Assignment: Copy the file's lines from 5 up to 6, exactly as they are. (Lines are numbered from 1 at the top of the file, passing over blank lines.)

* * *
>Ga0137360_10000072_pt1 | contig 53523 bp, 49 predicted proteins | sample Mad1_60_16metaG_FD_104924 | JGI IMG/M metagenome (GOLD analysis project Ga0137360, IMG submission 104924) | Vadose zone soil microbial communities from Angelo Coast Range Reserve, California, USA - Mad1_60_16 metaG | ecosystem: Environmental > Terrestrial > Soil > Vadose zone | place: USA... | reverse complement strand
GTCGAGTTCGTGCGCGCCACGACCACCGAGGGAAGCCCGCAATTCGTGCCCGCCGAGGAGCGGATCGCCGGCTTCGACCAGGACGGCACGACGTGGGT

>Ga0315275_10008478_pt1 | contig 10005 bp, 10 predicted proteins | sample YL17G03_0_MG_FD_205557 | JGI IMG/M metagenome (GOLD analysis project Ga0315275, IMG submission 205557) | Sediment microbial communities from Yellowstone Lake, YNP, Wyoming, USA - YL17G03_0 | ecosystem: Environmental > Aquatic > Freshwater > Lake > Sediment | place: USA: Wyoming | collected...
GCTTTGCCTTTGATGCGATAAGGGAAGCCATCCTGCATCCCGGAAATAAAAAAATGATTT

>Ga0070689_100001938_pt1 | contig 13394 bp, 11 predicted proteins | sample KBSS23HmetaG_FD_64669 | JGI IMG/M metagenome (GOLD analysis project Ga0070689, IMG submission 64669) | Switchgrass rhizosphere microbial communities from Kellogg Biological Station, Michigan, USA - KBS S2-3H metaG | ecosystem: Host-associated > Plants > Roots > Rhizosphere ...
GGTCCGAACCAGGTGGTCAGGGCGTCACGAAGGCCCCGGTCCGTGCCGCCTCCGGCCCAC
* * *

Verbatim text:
>Ga0070689_100001938_pt1 | contig 13394 bp, 11 predicted proteins | sample KBSS23HmetaG_FD_64669 | JGI IMG/M metagenome (GOLD analysis project Ga0070689, IMG submission 64669) | Switchgrass rhizosphere microbial communities from Kellogg Biological Station, Michigan, USA - KBS S2-3H metaG | ecosystem: Host-associated > Plants > Roots > Rhizosphere ...
GGTCCGAACCAGGTGGTCAGGGCGTCACGAAGGCCCCGGTCCGTGCCGCCTCCGGCCCAC